Build Your Own Cloud: Part I, Set Up Your Domain Name

In this article, we outline how to build your own cloud with open source software OwnCloud (  Two components are needed to run a OwnCloud server with your home computer:

(1) A static IP or a domain name which dynamically maps to the IP your ISP assigns to you.

(2) A computer running the OwnCloud server.

The static IP or the dynamically mapped domain name is the “postal address” to find your server on the internet.  Holding a static IP is not cheap, so it is more interesting to use a dynamic IP with a domain name.  You need these:

(a)  Buy a domain name, for example, from domain registrars, such as GoDaddy, NameCheap or Google.  This usually cost about $12 a year.  With a domain name, you can add  subdomains as you like, for example, or

Here is a primary domain, and is a secondary domain.  Some registrars directly sell secondary domains attached to their specified primary domains at a lower price, such as  I do not quite like this, because TheirPrimaryDomain might be uneasy to remmember.  I prefer to have my own primary domain, with which I can extend many subdomains for many different services.

Let us assume that you decide to use, and you are going to run OwnCloud server on a computer YourServer.

(b)  Use a free or buy a Dynamic DNS host to dynamically map to the IP your ISP assigns to you.  A domain name is like the name of a company and an IP address is its “postal address”.  Because IPs are relatively scarce, most ISPs circulate IPs around its customers.  Each time an active user may receive a different IP.  When you type a domain name in your brower, your computer first asks some domain name servers to translate it to its IP.  As your IP dynamically changes, you need a domain name sever to track its change.

A Dynamic DNS tracks the change of your IP by receiving reports from your home computer or router.  If you directly connect YourServer to the internet, then you can install the client software provided by your Dynamic DNS provider on YourServer. It will automatically report changes of your IP.  If you run YourServer behind a rourter, then you shall check whether its dynamic IP reporting function is compatible with the Dynamic DNS server.  For example, I could not figure out how to make my dlink router report to namecheap.

By the way, if you use a dlink router, you can use to map one secondary domain in the format of for free.  I will discuss how to utilize this.

(c) If YourServer is behind a router, then forward ports 80 and/or 443 from the router to YourServer.  OwnCloud use port 80 to run its http interface and 443 its https interface.  As is mapped to your router, connection to will be directed to your router.  Thus, you need to tell your router to relay requests to ports 80/443 to YourServer.  If you use a dlink router, you can do it with the “Virtual Server” function.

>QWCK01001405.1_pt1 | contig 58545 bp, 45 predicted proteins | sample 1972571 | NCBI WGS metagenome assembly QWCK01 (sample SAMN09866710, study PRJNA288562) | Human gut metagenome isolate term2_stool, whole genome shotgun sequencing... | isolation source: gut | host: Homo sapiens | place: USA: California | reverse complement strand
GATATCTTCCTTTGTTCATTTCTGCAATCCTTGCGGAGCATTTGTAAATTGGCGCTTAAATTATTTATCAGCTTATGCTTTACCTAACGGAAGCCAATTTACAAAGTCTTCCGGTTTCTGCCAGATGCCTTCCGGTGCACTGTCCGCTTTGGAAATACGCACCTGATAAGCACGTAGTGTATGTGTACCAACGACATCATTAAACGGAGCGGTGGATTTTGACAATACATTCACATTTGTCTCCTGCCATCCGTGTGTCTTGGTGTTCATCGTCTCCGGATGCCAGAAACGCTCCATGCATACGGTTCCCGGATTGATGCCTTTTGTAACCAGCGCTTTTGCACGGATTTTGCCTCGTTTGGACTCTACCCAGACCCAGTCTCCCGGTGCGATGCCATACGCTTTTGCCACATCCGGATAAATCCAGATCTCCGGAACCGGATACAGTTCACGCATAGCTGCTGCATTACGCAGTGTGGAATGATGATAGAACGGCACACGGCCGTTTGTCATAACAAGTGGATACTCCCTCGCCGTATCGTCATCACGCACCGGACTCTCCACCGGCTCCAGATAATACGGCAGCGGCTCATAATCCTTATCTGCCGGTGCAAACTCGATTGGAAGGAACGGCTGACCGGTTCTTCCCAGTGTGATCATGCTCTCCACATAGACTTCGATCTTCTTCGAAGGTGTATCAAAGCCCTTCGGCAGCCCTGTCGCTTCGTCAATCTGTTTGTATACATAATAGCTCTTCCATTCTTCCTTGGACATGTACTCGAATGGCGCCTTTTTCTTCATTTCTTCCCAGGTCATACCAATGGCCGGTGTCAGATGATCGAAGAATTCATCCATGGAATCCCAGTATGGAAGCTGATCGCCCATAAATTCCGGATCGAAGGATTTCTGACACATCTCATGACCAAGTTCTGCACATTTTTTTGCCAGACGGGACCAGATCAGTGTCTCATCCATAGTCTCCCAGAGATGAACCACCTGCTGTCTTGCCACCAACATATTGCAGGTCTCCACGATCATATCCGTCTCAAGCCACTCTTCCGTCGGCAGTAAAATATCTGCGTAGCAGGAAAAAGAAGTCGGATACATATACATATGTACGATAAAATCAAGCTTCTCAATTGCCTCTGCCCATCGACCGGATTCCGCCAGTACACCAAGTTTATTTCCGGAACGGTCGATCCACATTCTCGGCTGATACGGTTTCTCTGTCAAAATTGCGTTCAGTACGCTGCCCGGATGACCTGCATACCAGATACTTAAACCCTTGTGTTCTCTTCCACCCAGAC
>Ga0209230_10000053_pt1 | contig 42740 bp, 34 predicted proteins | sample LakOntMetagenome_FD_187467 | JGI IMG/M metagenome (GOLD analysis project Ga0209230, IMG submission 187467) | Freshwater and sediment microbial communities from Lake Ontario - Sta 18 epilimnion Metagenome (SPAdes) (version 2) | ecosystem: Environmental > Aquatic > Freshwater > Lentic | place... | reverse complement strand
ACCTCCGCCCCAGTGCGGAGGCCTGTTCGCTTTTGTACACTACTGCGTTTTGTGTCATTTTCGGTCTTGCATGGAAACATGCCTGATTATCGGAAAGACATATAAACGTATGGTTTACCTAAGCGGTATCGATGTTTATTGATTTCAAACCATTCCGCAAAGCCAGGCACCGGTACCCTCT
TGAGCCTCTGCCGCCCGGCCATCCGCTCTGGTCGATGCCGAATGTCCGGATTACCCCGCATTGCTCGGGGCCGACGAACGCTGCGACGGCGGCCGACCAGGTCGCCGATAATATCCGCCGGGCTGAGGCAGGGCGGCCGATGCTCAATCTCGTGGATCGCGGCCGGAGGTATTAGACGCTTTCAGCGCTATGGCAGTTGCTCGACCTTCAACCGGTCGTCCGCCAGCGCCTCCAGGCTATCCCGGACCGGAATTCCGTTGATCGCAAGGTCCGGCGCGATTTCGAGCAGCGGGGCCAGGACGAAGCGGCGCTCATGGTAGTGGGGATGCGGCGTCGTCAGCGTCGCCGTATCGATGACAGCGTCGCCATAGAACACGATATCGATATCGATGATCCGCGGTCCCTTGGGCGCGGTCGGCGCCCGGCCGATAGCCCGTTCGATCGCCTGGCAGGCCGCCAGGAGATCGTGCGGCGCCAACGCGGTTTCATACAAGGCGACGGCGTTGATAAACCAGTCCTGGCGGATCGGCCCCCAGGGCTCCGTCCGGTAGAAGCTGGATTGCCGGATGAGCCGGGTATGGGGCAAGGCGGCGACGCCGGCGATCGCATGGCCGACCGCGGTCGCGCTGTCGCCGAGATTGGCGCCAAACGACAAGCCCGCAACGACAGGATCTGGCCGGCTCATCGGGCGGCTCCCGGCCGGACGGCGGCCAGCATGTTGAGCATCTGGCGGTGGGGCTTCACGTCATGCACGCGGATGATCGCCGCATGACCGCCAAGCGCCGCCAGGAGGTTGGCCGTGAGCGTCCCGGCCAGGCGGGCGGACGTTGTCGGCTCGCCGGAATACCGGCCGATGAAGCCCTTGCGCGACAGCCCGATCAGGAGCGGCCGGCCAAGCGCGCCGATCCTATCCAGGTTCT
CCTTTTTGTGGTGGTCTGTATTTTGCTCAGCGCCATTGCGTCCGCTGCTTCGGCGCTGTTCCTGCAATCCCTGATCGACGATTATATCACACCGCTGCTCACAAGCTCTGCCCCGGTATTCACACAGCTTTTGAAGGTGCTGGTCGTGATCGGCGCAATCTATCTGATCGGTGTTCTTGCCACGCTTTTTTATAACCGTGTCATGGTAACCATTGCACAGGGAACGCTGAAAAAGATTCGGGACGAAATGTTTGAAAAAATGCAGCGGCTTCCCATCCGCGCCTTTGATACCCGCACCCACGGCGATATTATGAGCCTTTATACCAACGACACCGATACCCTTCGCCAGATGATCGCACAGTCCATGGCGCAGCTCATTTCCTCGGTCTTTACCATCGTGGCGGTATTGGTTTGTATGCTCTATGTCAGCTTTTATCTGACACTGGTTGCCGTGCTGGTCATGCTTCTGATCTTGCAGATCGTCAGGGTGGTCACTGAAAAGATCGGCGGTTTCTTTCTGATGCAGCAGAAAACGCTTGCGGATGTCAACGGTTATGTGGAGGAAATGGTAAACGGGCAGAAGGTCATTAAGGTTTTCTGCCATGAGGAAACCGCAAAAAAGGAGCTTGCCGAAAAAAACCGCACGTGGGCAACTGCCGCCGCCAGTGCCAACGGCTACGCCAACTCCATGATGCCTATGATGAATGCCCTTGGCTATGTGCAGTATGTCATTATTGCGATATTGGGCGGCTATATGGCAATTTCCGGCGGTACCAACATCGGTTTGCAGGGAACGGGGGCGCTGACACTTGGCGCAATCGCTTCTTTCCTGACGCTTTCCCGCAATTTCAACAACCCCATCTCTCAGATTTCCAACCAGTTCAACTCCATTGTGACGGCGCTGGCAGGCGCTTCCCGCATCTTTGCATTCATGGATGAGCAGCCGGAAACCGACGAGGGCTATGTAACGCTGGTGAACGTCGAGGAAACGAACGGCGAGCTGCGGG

My Example:

(1) I bought from 1and1.  By the way, they suck, I will definitely transfer to another registrar after finishing my one year term.

(2) I added subdomain for my cloud service.

(3) I tried to use namecheap’s freeDNS, so I changed the name server associated with to namecheaper.

(4) Unfortunately, my dlink router is not compatible with namecheap’s freeDNS, so I utilized’s free dynamic DNS service for dlink customers.

(4a) I got a free secondary domain name, and setup my dlink to report its IP to  dlinkddns only supports secondary domains in the format

(4b)  So fare I had two domain names: which I preferred and which I used for its free dynamic DNS. How to combine them?  I set the  cname of to

(5) I forwarded ports 80/433 from my router to MyServer inside my LAN.

The mapping chain of is: (via namecheap’s cname map) -> (via’s dynamic DNS) ->

MyRouter (via its Virtual Server function) ->


Please note that it is unnecessary to use namecheap’s freeDNS here.  I can just use 1and’s cname service, but I dislike 1and1 so much that I avoid their services as much as possible.

Some suggestions:

Choosing a good registrar will save you a lot of trouble.  Google looks to be a good provider.  They charge $12 for a year, with private registration and more importantly it includes dynamic DNS!

namecheap is good, but unfortunately they are incompatible with my dlink router. has stopped its free service, so you have to go to alternatives.

GoDaddy is popular, but they do not include dynamic DNS.


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